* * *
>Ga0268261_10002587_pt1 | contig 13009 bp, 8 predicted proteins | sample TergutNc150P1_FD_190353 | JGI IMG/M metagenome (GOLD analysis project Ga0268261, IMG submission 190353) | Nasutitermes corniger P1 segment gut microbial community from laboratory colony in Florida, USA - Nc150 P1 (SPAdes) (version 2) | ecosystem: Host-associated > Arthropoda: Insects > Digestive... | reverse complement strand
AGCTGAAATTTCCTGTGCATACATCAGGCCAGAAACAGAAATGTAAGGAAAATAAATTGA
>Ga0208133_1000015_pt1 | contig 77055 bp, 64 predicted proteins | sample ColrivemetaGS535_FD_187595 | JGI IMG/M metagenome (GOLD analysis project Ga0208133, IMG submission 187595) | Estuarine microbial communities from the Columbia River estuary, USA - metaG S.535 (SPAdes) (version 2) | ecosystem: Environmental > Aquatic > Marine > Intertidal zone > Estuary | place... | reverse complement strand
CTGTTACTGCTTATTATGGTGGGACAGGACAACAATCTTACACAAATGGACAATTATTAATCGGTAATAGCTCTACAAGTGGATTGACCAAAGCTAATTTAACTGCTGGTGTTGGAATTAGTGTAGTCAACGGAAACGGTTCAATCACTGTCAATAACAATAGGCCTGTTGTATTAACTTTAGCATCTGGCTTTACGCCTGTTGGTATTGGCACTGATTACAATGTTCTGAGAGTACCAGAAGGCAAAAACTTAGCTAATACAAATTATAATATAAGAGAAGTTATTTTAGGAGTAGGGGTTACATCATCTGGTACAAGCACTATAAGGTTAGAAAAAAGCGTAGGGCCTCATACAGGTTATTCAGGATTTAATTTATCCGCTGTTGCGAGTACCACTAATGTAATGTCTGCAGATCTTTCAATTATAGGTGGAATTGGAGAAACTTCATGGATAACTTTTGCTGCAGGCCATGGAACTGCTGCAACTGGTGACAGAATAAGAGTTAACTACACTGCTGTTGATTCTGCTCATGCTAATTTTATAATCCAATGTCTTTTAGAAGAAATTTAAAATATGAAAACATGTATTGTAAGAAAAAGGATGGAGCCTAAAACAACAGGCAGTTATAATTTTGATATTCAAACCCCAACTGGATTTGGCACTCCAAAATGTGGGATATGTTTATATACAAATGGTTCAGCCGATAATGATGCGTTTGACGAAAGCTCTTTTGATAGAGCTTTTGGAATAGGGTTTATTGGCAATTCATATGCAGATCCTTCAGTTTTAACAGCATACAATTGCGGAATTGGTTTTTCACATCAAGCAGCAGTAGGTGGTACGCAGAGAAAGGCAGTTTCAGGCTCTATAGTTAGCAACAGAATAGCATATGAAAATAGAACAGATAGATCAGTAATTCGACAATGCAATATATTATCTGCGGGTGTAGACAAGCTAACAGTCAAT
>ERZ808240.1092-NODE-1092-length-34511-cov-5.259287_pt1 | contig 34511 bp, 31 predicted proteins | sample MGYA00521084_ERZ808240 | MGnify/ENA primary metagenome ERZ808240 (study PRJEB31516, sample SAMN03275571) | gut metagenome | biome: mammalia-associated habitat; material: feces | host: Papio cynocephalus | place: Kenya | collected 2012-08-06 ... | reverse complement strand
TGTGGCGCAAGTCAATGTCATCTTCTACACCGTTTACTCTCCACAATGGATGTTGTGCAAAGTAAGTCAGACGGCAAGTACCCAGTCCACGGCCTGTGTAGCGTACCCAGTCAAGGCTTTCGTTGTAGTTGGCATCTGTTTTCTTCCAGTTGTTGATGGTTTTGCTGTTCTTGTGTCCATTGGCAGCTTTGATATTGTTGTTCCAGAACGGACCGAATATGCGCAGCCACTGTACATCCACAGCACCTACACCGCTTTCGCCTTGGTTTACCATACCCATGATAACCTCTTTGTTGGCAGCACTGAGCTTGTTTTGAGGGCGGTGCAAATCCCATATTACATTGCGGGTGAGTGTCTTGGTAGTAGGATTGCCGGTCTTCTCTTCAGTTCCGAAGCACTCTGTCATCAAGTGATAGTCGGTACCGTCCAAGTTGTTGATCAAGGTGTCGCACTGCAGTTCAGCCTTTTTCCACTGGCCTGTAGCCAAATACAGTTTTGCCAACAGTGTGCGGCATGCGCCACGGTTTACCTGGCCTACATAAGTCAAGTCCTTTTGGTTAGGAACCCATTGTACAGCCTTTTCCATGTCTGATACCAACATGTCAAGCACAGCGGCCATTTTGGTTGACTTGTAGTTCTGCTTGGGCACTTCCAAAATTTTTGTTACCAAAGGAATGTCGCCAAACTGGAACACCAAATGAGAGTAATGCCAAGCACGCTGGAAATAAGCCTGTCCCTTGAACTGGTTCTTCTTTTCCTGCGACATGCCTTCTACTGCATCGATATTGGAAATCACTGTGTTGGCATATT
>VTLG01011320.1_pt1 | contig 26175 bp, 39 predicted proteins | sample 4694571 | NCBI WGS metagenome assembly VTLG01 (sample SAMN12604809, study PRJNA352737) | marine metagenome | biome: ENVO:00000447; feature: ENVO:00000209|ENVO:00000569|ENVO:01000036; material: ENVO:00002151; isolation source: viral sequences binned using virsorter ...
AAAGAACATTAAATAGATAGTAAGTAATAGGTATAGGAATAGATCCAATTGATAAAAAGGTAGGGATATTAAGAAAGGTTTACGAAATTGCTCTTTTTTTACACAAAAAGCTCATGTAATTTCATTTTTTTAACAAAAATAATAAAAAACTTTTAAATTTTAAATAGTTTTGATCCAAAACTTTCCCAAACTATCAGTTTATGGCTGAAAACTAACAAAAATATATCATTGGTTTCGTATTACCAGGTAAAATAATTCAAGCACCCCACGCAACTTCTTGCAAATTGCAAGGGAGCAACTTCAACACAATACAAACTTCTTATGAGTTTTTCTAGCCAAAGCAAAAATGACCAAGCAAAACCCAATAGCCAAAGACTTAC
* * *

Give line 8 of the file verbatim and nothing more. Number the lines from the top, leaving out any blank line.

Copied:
AAAGAACATTAAATAGATAGTAAGTAATAGGTATAGGAATAGATCCAATTGATAAAAAGGTAGGGATATTAAGAAAGGTTTACGAAATTGCTCTTTTTTTACACAAAAAGCTCATGTAATTTCATTTTTTTAACAAAAATAATAAAAAACTTTTAAATTTTAAATAGTTTTGATCCAAAACTTTCCCAAACTATCAGTTTATGGCTGAAAACTAACAAAAATATATCATTGGTTTCGTATTACCAGGTAAAATAATTCAAGCACCCCACGCAACTTCTTGCAAATTGCAAGGGAGCAACTTCAACACAATACAAACTTCTTATGAGTTTTTCTAGCCAAAGCAAAAATGACCAAGCAAAACCCAATAGCCAAAGACTTAC